Retroactive I  

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Train wreck at Montparnasse (October 22, 1895) by Studio Lévy and Sons.
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Train wreck at Montparnasse (October 22, 1895) by Studio Lévy and Sons.

Retroactive I (1964) is a visual artwork by Robert Rauschenberg which "collaged" images of current events gathered from magazines and newspapers. A large press photograph of John F. Kennedy speaking at a televised news conference was the source for this screen print on canvas. He juxtaposed the image of Kennedy with another photo silkscreen of a parachuting astronaut. The overlapping, and seemingly disparate, composition creates a colorful visual commentary on a media-saturated culture struggling to come to grips with the television era. (see Susan Hapgood’s Neo-Dada, Redefining Art 1958-1962)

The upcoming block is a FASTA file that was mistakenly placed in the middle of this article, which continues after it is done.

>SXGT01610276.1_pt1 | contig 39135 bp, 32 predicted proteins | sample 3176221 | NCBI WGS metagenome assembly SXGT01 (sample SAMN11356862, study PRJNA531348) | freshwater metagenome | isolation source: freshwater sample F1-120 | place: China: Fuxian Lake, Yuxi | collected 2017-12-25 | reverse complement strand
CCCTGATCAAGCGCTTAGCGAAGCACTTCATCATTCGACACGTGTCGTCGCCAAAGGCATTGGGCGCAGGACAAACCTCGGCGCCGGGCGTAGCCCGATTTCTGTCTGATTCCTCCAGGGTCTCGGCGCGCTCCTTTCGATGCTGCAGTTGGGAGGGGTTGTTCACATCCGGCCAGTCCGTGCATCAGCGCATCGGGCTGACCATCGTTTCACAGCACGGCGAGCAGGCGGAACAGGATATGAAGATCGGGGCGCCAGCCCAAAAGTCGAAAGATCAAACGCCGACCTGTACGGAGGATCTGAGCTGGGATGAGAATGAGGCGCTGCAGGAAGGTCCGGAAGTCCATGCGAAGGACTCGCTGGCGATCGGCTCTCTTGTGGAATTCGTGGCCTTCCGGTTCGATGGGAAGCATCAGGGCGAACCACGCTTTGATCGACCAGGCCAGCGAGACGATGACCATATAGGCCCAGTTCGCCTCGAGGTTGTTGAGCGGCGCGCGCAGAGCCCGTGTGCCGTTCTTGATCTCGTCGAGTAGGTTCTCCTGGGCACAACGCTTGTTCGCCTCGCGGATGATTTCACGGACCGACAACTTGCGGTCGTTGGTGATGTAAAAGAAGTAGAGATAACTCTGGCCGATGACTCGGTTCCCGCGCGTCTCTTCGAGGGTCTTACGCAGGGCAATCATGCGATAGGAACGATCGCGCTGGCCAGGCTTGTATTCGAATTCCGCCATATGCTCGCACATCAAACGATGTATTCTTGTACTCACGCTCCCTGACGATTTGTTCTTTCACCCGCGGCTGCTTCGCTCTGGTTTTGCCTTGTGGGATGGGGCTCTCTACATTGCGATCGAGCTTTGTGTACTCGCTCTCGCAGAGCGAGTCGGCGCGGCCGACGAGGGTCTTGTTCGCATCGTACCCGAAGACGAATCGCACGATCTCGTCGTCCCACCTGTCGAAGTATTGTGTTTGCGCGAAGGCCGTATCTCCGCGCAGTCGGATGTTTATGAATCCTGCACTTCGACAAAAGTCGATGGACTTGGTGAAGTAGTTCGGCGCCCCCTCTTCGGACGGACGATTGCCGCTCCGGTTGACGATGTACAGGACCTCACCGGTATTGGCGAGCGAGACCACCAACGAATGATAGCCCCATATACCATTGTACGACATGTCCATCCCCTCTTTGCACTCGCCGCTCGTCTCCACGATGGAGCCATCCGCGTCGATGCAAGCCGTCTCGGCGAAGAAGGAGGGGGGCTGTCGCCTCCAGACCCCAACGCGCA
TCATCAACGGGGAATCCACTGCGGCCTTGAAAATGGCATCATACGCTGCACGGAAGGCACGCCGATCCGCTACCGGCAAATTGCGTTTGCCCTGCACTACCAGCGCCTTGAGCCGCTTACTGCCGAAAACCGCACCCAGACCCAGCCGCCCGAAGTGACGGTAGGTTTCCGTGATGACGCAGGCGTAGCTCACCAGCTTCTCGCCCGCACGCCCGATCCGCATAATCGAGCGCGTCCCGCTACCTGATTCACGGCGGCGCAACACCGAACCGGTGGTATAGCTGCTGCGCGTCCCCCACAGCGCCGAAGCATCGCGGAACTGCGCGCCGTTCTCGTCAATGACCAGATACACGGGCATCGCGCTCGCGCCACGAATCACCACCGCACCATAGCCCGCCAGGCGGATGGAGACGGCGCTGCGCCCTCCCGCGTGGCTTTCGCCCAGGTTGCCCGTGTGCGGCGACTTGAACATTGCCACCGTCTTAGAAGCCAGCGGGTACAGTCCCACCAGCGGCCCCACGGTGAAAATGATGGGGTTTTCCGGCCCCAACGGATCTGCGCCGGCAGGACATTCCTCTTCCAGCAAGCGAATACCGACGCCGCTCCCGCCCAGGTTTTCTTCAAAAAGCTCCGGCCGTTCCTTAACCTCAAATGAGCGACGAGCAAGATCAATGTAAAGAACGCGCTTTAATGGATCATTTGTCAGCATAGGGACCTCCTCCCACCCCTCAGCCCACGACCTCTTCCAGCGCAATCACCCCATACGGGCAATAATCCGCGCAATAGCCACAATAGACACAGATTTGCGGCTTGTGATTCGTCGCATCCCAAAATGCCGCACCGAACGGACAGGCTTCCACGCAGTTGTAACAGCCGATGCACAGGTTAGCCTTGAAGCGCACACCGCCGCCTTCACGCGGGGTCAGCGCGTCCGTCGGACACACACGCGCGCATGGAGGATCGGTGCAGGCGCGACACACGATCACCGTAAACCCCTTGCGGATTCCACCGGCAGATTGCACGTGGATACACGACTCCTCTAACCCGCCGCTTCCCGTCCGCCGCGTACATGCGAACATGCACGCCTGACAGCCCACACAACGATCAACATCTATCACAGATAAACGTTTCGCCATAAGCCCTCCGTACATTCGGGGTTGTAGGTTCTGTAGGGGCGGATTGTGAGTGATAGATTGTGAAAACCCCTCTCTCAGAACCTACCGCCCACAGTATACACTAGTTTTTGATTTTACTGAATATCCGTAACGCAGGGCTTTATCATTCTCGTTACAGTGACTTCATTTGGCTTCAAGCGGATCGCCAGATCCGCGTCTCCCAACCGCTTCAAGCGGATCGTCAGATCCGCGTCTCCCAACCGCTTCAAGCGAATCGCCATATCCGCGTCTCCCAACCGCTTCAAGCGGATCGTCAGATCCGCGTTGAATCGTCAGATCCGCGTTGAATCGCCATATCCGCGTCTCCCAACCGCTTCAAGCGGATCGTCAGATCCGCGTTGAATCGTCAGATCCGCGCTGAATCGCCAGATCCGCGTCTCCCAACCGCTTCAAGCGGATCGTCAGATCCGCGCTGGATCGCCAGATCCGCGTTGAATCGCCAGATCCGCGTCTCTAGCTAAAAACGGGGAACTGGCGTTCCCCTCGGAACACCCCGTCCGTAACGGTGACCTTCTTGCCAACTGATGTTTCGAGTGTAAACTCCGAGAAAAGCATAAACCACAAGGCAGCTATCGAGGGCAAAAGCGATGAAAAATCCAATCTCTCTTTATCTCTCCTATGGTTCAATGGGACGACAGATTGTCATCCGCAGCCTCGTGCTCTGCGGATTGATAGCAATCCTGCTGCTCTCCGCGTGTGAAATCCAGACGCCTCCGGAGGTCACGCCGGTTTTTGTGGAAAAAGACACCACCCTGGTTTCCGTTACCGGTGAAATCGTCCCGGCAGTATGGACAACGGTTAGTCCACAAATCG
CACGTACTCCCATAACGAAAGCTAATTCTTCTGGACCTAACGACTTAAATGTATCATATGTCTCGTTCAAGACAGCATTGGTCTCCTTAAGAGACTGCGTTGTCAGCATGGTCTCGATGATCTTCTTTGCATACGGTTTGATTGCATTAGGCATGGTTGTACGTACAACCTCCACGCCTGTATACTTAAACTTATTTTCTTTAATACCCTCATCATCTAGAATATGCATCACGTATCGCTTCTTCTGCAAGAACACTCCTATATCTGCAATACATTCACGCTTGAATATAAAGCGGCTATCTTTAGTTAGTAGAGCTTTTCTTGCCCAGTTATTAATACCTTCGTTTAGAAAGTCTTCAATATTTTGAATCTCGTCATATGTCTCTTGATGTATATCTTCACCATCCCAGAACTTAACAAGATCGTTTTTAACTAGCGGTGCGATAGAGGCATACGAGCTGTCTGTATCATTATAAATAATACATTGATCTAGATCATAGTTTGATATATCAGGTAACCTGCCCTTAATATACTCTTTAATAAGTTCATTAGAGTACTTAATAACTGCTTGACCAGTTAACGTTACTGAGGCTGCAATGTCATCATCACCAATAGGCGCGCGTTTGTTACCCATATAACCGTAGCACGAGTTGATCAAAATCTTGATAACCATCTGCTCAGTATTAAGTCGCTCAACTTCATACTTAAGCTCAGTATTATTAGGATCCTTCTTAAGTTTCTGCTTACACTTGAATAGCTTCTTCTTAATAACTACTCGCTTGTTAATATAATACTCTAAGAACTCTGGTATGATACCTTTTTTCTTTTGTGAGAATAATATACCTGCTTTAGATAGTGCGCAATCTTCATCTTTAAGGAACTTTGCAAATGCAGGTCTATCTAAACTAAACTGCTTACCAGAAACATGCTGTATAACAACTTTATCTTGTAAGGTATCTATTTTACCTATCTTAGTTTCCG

The painting was described by John Coulthart in 2008 as a work that could easily serve as an illustration to J. G. Ballard's for The Atrocity Exhibition. Coulthart added that "Rauschenberg was one of a handful of artists who seemed to depict in visual terms what Ballard was describing in words. In this respect Robert Hughes’s discussion of the “landscape of media” [in The Shock of the New (1980)] (Ballard’s common phrase would be “media landscape”) is coincidental but significant."

The painting is in the collection of the Wadsworth Museum of Modern Art.

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Unless indicated otherwise, the text in this article is either based on Wikipedia article "Retroactive I" or another language Wikipedia page thereof used under the terms of the GNU Free Documentation License; or on original research by Jahsonic and friends. See Art and Popular Culture's copyright notice.

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